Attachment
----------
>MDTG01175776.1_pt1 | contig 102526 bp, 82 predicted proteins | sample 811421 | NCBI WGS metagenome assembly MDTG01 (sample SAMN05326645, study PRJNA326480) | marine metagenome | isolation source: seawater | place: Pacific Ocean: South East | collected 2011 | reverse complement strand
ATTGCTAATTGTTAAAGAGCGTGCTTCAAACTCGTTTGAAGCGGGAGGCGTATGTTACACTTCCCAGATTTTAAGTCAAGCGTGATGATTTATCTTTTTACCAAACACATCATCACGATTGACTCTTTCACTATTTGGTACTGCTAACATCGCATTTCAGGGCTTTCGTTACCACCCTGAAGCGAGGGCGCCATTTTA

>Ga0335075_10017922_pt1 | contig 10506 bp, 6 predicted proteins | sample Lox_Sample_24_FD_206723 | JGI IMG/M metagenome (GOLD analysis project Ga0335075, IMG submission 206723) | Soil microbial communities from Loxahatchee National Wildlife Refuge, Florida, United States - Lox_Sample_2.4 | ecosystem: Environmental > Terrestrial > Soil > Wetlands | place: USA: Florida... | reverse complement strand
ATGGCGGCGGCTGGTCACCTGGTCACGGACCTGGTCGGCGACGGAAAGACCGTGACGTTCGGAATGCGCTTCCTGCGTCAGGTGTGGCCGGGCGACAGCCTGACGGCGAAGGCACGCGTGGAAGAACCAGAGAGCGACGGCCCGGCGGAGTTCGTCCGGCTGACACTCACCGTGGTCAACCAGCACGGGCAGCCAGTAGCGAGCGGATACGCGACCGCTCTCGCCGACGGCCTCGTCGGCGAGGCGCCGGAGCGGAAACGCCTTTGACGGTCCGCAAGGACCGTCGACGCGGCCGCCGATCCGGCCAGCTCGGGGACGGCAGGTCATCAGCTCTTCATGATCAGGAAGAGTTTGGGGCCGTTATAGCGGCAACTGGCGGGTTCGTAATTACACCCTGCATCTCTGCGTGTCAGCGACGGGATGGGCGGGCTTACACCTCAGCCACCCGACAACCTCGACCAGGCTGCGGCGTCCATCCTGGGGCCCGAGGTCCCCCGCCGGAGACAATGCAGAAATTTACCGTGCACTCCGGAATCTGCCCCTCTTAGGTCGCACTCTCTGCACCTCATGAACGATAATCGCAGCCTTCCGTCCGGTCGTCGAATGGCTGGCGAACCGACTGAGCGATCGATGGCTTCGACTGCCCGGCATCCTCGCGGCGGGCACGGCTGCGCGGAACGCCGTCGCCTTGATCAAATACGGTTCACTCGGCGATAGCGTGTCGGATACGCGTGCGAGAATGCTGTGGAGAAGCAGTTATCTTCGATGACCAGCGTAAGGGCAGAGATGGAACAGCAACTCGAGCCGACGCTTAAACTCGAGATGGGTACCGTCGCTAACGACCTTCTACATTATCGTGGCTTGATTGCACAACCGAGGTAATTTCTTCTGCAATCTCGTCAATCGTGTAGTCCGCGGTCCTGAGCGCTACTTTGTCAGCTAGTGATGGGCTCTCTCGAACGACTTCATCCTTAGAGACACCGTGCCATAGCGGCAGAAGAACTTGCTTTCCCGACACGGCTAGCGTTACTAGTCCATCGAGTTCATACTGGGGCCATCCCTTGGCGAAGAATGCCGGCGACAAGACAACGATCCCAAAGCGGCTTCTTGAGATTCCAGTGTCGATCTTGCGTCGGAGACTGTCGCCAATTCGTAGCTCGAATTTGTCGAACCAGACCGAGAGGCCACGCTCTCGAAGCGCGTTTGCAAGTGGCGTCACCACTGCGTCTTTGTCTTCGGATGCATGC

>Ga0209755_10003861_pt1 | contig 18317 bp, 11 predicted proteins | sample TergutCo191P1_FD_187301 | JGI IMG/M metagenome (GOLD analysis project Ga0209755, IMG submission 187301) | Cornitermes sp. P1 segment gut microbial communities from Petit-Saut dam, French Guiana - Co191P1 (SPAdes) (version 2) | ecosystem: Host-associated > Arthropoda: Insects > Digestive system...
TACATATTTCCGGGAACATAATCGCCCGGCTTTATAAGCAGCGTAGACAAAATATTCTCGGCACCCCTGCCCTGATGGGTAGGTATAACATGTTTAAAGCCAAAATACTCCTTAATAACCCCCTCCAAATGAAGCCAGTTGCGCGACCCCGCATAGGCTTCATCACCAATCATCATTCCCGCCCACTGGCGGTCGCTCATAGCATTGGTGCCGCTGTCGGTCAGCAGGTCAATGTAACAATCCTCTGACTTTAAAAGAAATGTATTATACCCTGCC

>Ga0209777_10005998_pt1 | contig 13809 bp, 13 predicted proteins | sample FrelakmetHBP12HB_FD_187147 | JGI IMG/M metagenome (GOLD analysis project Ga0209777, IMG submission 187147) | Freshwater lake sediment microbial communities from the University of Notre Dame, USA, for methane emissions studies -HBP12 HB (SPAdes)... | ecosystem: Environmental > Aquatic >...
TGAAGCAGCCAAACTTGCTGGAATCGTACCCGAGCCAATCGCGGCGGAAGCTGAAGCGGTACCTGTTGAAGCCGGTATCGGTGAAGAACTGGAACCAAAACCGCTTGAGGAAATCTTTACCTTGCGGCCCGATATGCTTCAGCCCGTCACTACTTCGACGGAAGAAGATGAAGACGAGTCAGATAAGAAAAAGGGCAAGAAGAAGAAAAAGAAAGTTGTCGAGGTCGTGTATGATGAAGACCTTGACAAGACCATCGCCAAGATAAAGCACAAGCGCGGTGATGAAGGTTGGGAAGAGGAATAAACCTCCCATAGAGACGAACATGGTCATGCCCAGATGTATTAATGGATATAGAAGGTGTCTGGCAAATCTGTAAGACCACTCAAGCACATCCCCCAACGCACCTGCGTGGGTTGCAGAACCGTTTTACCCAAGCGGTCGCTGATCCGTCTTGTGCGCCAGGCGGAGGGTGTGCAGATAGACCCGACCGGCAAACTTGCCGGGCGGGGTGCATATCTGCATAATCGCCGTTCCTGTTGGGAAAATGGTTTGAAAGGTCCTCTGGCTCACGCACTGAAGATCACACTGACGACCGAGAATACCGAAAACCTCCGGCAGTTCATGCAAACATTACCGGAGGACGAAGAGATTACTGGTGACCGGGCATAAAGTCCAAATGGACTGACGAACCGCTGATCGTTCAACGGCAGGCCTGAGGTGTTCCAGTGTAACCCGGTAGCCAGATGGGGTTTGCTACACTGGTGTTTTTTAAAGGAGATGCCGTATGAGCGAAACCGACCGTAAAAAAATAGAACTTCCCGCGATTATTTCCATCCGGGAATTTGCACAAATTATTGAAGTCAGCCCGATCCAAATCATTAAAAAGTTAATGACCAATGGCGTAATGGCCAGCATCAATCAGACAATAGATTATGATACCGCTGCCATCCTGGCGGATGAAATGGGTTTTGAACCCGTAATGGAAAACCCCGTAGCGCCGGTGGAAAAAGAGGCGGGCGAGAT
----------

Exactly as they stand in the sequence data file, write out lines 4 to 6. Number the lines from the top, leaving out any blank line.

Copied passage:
ATGGCGGCGGCTGGTCACCTGGTCACGGACCTGGTCGGCGACGGAAAGACCGTGACGTTCGGAATGCGCTTCCTGCGTCAGGTGTGGCCGGGCGACAGCCTGACGGCGAAGGCACGCGTGGAAGAACCAGAGAGCGACGGCCCGGCGGAGTTCGTCCGGCTGACACTCACCGTGGTCAACCAGCACGGGCAGCCAGTAGCGAGCGGATACGCGACCGCTCTCGCCGACGGCCTCGTCGGCGAGGCGCCGGAGCGGAAACGCCTTTGACGGTCCGCAAGGACCGTCGACGCGGCCGCCGATCCGGCCAGCTCGGGGACGGCAGGTCATCAGCTCTTCATGATCAGGAAGAGTTTGGGGCCGTTATAGCGGCAACTGGCGGGTTCGTAATTACACCCTGCATCTCTGCGTGTCAGCGACGGGATGGGCGGGCTTACACCTCAGCCACCCGACAACCTCGACCAGGCTGCGGCGTCCATCCTGGGGCCCGAGGTCCCCCGCCGGAGACAATGCAGAAATTTACCGTGCACTCCGGAATCTGCCCCTCTTAGGTCGCACTCTCTGCACCTCATGAACGATAATCGCAGCCTTCCGTCCGGTCGTCGAATGGCTGGCGAACCGACTGAGCGATCGATGGCTTCGACTGCCCGGCATCCTCGCGGCGGGCACGGCTGCGCGGAACGCCGTCGCCTTGATCAAATACGGTTCACTCGGCGATAGCGTGTCGGATACGCGTGCGAGAATGCTGTGGAGAAGCAGTTATCTTCGATGACCAGCGTAAGGGCAGAGATGGAACAGCAACTCGAGCCGACGCTTAAACTCGAGATGGGTACCGTCGCTAACGACCTTCTACATTATCGTGGCTTGATTGCACAACCGAGGTAATTTCTTCTGCAATCTCGTCAATCGTGTAGTCCGCGGTCCTGAGCGCTACTTTGTCAGCTAGTGATGGGCTCTCTCGAACGACTTCATCCTTAGAGACACCGTGCCATAGCGGCAGAAGAACTTGCTTTCCCGACACGGCTAGCGTTACTAGTCCATCGAGTTCATACTGGGGCCATCCCTTGGCGAAGAATGCCGGCGACAAGACAACGATCCCAAAGCGGCTTCTTGAGATTCCAGTGTCGATCTTGCGTCGGAGACTGTCGCCAATTCGTAGCTCGAATTTGTCGAACCAGACCGAGAGGCCACGCTCTCGAAGCGCGTTTGCAAGTGGCGTCACCACTGCGTCTTTGTCTTCGGATGCATGC

>Ga0209755_10003861_pt1 | contig 18317 bp, 11 predicted proteins | sample TergutCo191P1_FD_187301 | JGI IMG/M metagenome (GOLD analysis project Ga0209755, IMG submission 187301) | Cornitermes sp. P1 segment gut microbial communities from Petit-Saut dam, French Guiana - Co191P1 (SPAdes) (version 2) | ecosystem: Host-associated > Arthropoda: Insects > Digestive system...
TACATATTTCCGGGAACATAATCGCCCGGCTTTATAAGCAGCGTAGACAAAATATTCTCGGCACCCCTGCCCTGATGGGTAGGTATAACATGTTTAAAGCCAAAATACTCCTTAATAACCCCCTCCAAATGAAGCCAGTTGCGCGACCCCGCATAGGCTTCATCACCAATCATCATTCCCGCCCACTGGCGGTCGCTCATAGCATTGGTGCCGCTGTCGGTCAGCAGGTCAATGTAACAATCCTCTGACTTTAAAAGAAATGTATTATACCCTGCC